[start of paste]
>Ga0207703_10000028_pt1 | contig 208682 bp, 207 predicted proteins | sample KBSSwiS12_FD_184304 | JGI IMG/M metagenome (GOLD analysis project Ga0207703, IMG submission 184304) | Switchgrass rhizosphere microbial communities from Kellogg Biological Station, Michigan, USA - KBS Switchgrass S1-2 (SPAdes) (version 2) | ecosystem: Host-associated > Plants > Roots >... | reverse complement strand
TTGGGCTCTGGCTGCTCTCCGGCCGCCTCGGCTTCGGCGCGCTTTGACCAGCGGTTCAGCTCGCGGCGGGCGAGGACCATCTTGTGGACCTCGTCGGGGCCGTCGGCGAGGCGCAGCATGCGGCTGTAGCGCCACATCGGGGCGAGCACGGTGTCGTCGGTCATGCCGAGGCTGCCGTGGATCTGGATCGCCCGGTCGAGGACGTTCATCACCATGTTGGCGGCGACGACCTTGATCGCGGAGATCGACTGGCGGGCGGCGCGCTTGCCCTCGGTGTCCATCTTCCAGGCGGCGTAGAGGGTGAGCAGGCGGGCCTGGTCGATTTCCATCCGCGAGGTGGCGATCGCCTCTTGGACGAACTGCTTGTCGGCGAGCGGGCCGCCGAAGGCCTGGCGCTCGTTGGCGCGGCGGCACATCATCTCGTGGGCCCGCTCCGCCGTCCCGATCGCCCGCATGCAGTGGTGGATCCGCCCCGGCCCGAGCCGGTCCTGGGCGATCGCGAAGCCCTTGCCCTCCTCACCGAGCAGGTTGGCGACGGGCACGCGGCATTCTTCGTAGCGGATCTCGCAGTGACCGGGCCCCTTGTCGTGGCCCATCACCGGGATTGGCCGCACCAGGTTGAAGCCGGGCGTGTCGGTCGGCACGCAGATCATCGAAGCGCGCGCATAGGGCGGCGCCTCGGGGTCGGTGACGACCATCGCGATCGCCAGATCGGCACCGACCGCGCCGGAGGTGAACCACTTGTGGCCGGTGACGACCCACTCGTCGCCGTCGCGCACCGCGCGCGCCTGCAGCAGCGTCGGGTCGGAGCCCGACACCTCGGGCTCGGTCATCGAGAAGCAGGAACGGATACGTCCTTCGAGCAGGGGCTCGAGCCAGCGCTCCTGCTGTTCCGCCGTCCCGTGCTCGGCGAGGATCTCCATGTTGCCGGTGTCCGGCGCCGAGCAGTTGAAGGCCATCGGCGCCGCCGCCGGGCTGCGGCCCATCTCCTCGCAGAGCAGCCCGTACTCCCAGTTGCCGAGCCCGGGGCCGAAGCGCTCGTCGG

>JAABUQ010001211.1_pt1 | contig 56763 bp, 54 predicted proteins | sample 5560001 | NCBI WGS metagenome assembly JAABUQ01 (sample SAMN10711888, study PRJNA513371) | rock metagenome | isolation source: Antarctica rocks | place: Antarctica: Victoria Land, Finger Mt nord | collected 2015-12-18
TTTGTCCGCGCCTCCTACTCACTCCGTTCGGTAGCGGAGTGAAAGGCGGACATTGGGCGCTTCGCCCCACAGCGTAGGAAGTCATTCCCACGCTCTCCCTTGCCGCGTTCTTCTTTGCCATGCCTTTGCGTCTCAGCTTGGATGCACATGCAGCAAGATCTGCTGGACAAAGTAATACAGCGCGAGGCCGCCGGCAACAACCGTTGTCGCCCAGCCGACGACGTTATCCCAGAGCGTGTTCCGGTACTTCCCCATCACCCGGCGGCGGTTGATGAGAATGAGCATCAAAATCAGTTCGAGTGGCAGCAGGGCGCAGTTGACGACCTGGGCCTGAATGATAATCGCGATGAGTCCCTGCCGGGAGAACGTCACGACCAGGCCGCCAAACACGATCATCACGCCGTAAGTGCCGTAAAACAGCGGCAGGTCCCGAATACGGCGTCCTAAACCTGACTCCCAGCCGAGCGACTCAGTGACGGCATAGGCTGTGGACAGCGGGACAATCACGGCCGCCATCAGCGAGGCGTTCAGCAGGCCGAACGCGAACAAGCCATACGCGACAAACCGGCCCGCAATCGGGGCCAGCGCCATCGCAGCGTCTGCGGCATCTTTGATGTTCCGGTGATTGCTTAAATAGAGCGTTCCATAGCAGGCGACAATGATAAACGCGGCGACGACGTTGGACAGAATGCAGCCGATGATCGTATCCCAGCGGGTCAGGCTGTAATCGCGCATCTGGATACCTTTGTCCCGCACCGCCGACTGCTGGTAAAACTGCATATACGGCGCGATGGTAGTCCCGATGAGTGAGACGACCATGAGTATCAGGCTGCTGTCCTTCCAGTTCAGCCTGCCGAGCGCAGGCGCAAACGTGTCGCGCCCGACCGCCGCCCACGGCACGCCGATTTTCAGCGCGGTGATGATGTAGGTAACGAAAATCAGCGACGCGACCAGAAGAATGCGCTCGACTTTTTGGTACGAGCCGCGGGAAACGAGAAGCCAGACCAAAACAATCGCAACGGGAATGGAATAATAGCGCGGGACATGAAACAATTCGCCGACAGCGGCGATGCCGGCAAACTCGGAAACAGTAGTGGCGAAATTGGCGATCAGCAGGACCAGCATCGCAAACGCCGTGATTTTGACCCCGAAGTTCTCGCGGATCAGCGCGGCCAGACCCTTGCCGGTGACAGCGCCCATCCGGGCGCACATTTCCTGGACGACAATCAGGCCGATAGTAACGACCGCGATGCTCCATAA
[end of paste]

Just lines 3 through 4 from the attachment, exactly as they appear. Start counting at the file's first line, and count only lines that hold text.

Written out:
>JAABUQ010001211.1_pt1 | contig 56763 bp, 54 predicted proteins | sample 5560001 | NCBI WGS metagenome assembly JAABUQ01 (sample SAMN10711888, study PRJNA513371) | rock metagenome | isolation source: Antarctica rocks | place: Antarctica: Victoria Land, Finger Mt nord | collected 2015-12-18
TTTGTCCGCGCCTCCTACTCACTCCGTTCGGTAGCGGAGTGAAAGGCGGACATTGGGCGCTTCGCCCCACAGCGTAGGAAGTCATTCCCACGCTCTCCCTTGCCGCGTTCTTCTTTGCCATGCCTTTGCGTCTCAGCTTGGATGCACATGCAGCAAGATCTGCTGGACAAAGTAATACAGCGCGAGGCCGCCGGCAACAACCGTTGTCGCCCAGCCGACGACGTTATCCCAGAGCGTGTTCCGGTACTTCCCCATCACCCGGCGGCGGTTGATGAGAATGAGCATCAAAATCAGTTCGAGTGGCAGCAGGGCGCAGTTGACGACCTGGGCCTGAATGATAATCGCGATGAGTCCCTGCCGGGAGAACGTCACGACCAGGCCGCCAAACACGATCATCACGCCGTAAGTGCCGTAAAACAGCGGCAGGTCCCGAATACGGCGTCCTAAACCTGACTCCCAGCCGAGCGACTCAGTGACGGCATAGGCTGTGGACAGCGGGACAATCACGGCCGCCATCAGCGAGGCGTTCAGCAGGCCGAACGCGAACAAGCCATACGCGACAAACCGGCCCGCAATCGGGGCCAGCGCCATCGCAGCGTCTGCGGCATCTTTGATGTTCCGGTGATTGCTTAAATAGAGCGTTCCATAGCAGGCGACAATGATAAACGCGGCGACGACGTTGGACAGAATGCAGCCGATGATCGTATCCCAGCGGGTCAGGCTGTAATCGCGCATCTGGATACCTTTGTCCCGCACCGCCGACTGCTGGTAAAACTGCATATACGGCGCGATGGTAGTCCCGATGAGTGAGACGACCATGAGTATCAGGCTGCTGTCCTTCCAGTTCAGCCTGCCGAGCGCAGGCGCAAACGTGTCGCGCCCGACCGCCGCCCACGGCACGCCGATTTTCAGCGCGGTGATGATGTAGGTAACGAAAATCAGCGACGCGACCAGAAGAATGCGCTCGACTTTTTGGTACGAGCCGCGGGAAACGAGAAGCCAGACCAAAACAATCGCAACGGGAATGGAATAATAGCGCGGGACATGAAACAATTCGCCGACAGCGGCGATGCCGGCAAACTCGGAAACAGTAGTGGCGAAATTGGCGATCAGCAGGACCAGCATCGCAAACGCCGTGATTTTGACCCCGAAGTTCTCGCGGATCAGCGCGGCCAGACCCTTGCCGGTGACAGCGCCCATCCGGGCGCACATTTCCTGGACGACAATCAGGCCGATAGTAACGACCGCGATGCTCCATAA